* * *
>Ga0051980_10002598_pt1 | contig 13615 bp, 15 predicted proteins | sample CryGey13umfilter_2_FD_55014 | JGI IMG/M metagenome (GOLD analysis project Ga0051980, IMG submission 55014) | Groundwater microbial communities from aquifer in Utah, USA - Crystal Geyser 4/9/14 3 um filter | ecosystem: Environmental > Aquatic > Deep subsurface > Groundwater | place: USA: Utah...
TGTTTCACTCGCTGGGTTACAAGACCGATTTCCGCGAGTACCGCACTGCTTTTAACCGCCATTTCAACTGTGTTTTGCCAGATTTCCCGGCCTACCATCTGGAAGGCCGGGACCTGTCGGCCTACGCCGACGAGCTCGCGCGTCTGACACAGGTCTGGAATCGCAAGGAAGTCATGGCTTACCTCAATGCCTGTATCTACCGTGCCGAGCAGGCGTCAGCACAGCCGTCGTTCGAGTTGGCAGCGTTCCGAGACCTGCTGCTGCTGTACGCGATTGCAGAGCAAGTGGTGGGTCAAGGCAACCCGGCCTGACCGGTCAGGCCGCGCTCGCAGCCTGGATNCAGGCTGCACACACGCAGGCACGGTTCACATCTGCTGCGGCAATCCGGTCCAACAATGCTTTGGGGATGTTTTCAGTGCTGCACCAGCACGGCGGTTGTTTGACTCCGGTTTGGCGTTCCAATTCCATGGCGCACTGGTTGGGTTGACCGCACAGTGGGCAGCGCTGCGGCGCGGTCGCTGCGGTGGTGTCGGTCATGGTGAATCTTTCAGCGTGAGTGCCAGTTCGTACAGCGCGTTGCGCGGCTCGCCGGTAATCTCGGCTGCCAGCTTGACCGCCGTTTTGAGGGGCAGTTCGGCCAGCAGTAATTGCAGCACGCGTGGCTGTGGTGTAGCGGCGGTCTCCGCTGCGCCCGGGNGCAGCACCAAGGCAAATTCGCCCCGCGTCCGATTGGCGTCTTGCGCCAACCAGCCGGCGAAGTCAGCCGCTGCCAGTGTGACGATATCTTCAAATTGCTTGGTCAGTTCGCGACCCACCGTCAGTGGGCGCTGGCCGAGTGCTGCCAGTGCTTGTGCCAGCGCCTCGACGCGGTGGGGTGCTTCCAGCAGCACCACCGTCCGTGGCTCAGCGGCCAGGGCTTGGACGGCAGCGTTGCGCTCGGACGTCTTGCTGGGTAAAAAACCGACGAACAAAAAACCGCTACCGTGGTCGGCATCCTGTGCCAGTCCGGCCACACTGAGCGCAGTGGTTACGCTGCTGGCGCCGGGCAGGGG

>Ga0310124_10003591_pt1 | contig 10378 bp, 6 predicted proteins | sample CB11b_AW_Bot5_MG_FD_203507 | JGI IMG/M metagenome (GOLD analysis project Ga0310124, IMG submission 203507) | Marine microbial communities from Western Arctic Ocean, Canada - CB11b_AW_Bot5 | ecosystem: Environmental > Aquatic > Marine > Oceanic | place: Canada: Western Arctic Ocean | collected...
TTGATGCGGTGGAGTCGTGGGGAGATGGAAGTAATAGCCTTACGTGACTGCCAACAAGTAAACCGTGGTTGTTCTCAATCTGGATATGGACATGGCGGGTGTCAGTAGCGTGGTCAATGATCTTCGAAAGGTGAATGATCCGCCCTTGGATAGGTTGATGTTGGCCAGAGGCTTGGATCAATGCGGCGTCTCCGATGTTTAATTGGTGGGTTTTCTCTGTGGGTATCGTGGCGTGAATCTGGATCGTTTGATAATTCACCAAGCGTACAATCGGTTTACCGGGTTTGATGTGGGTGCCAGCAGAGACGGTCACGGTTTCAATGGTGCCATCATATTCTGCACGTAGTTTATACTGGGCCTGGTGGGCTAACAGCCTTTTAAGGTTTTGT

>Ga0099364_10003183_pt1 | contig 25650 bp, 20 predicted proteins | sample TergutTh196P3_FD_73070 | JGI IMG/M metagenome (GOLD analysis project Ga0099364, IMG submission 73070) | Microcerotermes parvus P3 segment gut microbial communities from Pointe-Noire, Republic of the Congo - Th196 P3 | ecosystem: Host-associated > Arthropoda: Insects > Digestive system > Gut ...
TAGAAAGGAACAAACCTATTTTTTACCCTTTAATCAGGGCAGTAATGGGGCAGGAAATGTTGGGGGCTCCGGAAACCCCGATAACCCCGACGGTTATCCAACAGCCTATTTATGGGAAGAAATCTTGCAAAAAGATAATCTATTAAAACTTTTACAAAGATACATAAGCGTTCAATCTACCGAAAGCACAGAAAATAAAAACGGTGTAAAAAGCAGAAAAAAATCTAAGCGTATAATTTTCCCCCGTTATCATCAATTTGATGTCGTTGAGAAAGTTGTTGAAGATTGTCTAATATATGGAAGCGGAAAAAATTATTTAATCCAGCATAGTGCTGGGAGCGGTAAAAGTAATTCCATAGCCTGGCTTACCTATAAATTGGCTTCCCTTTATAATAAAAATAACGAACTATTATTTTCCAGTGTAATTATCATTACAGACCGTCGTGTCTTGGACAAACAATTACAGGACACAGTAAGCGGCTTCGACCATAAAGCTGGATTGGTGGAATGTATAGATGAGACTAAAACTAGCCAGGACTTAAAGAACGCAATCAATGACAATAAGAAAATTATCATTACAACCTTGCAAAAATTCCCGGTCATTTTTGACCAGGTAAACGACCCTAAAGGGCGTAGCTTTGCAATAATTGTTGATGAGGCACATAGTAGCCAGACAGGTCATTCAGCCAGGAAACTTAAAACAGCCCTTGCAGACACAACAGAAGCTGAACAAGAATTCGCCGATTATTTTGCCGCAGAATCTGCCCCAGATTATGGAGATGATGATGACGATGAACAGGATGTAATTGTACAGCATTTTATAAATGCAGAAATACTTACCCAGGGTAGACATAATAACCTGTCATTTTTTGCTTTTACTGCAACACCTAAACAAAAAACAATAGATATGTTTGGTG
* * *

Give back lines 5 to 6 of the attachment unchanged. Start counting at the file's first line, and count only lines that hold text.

>Ga0099364_10003183_pt1 | contig 25650 bp, 20 predicted proteins | sample TergutTh196P3_FD_73070 | JGI IMG/M metagenome (GOLD analysis project Ga0099364, IMG submission 73070) | Microcerotermes parvus P3 segment gut microbial communities from Pointe-Noire, Republic of the Congo - Th196 P3 | ecosystem: Host-associated > Arthropoda: Insects > Digestive system > Gut ...
TAGAAAGGAACAAACCTATTTTTTACCCTTTAATCAGGGCAGTAATGGGGCAGGAAATGTTGGGGGCTCCGGAAACCCCGATAACCCCGACGGTTATCCAACAGCCTATTTATGGGAAGAAATCTTGCAAAAAGATAATCTATTAAAACTTTTACAAAGATACATAAGCGTTCAATCTACCGAAAGCACAGAAAATAAAAACGGTGTAAAAAGCAGAAAAAAATCTAAGCGTATAATTTTCCCCCGTTATCATCAATTTGATGTCGTTGAGAAAGTTGTTGAAGATTGTCTAATATATGGAAGCGGAAAAAATTATTTAATCCAGCATAGTGCTGGGAGCGGTAAAAGTAATTCCATAGCCTGGCTTACCTATAAATTGGCTTCCCTTTATAATAAAAATAACGAACTATTATTTTCCAGTGTAATTATCATTACAGACCGTCGTGTCTTGGACAAACAATTACAGGACACAGTAAGCGGCTTCGACCATAAAGCTGGATTGGTGGAATGTATAGATGAGACTAAAACTAGCCAGGACTTAAAGAACGCAATCAATGACAATAAGAAAATTATCATTACAACCTTGCAAAAATTCCCGGTCATTTTTGACCAGGTAAACGACCCTAAAGGGCGTAGCTTTGCAATAATTGTTGATGAGGCACATAGTAGCCAGACAGGTCATTCAGCCAGGAAACTTAAAACAGCCCTTGCAGACACAACAGAAGCTGAACAAGAATTCGCCGATTATTTTGCCGCAGAATCTGCCCCAGATTATGGAGATGATGATGACGATGAACAGGATGTAATTGTACAGCATTTTATAAATGCAGAAATACTTACCCAGGGTAGACATAATAACCTGTCATTTTTTGCTTTTACTGCAACACCTAAACAAAAAACAATAGATATGTTTGGTG